# Training#

## Tips from Jeff Olson#

Don’t teach chemistry; teach how to cook. – Jeff Olson (paraphrased)

### Prediction First Method#

Credits: Jeff Olson:

1. Present a puzzle for students to solve. The puzzle is complicated, and involves all of the composing pieces you intend to teach for the day.
2. Ask students to create something based on that puzzle.
3. Show your own example of what the thing we’re doing looks like, ideally in its most perfect form.
4. Take the mental model students have built, and paste the academic vocabulary and definitions on last.

### Ask better questions#

Credits: Jeff Olson

1. PredictionsThumbs up when you have an answer: When asking for predictions, I’ll say “thumbs up when you have your prediction ready!” Then I can call on anyone. It’s essentially a variation of cold-calling that requires all students to be ready to share without the stress of calling on someone who hasn’t finished processing yet.
2. ExplanationsThink — pair — warm call: When asking for explanations, justifications, and other more complex sense-making, it almost always works better to give students the space and privacy necessary to struggle with these concepts in small groups. Then I can eavesdrop and prepare some warm calls, being strategic about which perspectives get elevated to the whole class.
3. RecallThink, don’t say: When asking a recall question, I ask students hold an answer in their head. Once I know everyone is thinking of an answer, I have them chant it to me in unison.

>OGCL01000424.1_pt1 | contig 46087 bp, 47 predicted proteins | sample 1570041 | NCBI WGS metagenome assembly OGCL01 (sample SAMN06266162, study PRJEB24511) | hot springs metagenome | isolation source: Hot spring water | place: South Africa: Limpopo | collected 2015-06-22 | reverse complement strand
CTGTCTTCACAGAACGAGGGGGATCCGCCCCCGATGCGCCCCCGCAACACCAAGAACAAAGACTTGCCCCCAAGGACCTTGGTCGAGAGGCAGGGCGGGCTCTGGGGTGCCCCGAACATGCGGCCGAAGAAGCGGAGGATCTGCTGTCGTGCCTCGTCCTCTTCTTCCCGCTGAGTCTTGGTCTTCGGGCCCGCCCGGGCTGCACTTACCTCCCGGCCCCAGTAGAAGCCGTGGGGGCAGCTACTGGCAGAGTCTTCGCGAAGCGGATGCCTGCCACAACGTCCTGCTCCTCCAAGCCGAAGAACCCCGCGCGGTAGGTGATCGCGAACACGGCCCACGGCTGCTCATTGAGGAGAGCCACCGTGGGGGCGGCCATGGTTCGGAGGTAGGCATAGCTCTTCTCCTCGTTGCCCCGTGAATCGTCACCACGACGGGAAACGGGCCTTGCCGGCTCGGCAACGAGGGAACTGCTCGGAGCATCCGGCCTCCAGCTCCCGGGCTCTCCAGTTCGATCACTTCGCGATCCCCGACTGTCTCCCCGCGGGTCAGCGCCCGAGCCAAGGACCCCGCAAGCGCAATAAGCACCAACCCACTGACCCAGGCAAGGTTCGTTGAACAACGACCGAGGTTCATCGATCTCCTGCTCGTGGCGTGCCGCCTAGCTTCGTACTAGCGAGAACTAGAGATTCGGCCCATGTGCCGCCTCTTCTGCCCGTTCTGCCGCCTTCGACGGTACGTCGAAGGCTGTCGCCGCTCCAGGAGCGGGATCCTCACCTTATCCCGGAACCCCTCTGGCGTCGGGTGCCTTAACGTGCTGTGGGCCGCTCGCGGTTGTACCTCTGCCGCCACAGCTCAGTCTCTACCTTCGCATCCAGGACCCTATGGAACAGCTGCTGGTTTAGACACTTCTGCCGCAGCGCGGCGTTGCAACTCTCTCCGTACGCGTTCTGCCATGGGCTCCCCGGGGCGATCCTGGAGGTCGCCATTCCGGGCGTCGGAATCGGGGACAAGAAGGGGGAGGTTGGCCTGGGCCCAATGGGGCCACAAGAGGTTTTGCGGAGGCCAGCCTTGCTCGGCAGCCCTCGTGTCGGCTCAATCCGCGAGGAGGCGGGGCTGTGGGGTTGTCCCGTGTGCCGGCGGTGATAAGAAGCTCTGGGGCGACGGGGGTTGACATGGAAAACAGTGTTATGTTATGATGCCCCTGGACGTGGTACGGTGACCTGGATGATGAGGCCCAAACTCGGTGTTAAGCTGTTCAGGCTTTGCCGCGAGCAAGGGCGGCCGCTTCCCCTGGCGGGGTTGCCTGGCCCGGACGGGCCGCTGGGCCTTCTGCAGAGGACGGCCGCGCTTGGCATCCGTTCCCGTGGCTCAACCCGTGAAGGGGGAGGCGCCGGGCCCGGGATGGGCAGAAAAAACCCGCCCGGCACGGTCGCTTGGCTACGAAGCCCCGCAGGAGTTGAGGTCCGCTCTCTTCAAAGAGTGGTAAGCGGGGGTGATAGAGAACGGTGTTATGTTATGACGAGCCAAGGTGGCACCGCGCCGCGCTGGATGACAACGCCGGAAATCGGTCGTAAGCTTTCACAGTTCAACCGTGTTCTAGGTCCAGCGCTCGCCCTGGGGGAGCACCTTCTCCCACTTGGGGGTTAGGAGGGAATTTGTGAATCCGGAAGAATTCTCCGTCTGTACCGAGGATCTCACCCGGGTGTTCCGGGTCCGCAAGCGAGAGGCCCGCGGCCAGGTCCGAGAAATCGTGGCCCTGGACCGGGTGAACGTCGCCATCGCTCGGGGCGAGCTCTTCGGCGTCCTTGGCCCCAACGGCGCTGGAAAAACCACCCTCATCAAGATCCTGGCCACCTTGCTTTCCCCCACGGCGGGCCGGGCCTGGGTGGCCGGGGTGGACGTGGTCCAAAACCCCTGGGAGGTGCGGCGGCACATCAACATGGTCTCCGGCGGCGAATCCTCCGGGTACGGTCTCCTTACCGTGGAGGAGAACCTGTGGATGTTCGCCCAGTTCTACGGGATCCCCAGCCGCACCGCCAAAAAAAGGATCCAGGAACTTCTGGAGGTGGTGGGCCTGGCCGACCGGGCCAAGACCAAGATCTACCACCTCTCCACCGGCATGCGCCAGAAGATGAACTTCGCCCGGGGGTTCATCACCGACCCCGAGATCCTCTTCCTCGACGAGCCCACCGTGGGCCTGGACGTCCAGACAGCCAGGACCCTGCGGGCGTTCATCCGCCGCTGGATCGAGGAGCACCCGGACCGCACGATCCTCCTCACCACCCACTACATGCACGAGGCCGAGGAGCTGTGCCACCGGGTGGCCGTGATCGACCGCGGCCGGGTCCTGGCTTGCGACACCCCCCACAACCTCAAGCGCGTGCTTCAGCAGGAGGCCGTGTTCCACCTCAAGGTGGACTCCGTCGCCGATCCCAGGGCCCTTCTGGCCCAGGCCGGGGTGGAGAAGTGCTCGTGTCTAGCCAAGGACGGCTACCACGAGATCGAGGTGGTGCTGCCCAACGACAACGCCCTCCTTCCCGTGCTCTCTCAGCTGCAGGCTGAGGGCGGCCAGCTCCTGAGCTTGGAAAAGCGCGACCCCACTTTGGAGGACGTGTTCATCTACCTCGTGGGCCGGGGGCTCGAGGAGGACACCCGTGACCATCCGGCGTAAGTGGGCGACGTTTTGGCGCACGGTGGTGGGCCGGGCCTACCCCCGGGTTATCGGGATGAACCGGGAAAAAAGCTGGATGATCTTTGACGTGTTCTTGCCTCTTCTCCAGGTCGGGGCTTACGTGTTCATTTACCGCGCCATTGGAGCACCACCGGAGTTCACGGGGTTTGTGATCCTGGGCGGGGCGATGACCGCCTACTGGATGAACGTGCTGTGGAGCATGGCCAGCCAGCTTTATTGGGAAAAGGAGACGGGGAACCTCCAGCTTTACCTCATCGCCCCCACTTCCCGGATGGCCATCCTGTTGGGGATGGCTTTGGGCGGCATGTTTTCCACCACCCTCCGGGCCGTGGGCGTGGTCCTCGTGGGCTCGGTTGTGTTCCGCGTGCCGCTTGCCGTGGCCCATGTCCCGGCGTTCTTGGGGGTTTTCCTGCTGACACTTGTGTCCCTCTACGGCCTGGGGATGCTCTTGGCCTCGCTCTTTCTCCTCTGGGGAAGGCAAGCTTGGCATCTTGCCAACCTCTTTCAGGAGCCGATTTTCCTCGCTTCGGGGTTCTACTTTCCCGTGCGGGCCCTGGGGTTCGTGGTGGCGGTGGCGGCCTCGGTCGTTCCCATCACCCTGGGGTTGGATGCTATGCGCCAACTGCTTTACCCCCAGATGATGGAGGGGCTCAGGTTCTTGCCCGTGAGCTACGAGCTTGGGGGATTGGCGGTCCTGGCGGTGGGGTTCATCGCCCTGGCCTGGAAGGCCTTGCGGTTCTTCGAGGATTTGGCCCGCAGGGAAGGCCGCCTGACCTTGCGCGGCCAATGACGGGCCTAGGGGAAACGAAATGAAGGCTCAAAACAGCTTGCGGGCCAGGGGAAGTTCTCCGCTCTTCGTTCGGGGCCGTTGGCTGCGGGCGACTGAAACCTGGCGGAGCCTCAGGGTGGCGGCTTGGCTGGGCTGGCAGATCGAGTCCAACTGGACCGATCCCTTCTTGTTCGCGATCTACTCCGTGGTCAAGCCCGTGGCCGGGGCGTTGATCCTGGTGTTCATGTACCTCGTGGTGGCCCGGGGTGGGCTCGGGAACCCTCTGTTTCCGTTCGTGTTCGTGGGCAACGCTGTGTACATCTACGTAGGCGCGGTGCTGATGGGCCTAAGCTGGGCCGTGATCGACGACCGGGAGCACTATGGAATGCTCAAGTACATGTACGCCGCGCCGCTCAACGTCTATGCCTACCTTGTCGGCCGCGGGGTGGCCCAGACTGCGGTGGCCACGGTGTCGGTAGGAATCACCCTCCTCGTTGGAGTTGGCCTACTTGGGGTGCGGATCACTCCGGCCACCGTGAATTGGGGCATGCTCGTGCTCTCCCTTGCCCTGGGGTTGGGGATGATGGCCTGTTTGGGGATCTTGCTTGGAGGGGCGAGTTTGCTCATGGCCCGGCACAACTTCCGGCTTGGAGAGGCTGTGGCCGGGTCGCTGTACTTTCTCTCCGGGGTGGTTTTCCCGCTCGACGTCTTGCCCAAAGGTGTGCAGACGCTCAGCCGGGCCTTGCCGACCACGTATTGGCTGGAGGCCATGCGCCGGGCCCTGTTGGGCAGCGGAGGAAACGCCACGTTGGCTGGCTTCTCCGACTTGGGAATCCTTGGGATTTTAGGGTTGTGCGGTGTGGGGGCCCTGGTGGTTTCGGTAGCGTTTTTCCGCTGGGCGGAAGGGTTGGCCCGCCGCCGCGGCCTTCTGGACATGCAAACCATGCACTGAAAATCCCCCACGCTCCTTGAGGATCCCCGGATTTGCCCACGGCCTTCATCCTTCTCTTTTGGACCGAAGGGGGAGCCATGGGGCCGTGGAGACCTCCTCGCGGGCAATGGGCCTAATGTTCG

### Students don’t need simple example; they need clear ones.#

Examples:

print("Hello world")
name = "Tamara"
print("Hello"+name)
age = 15
if age >= 18:
print("You're old enough to buy a ticket for an R-rated film.")
else:
print(f"You'll be old enough in {18 - age} years")
favorite_foods = ["Sushi", "Tamales", "Mofongo", "Pizza", "Chicken Tikka"]
print(favorite_foods[2])

user1 = User("Ty", "Tdog@aol.com", 16, "Paword")
user2 = User("Sarai", "SMendes@hotmail.com", 15, "Kangaroo!")
user3 = User("Osu", "Osu22@gmail.com", 12, "12345abcde")
print(user2.age)
def get_permissions(name, age):
permissions = ["G", "PG"]
if age > 12:
permissions.append("PG-13")
if age > 17:
permissions.append("R")
print(f'Permissions granted for {name}')
return permissionsuser1_permissions = get_permissions("Yessenia", 17)
user2_permissions = get_permissions("Grace", 14)print(user2_permissions)

## Classroom research#

Credits to Filip Raes for gathering these screenshots of research papers on classroom behavior.

I like showing use these images at the start of my trainings when I set the stage of how what they can expect from me and what I expect from them. They’re part of an introduction deck I use, but attendees have asked for these images specifically so I share them here.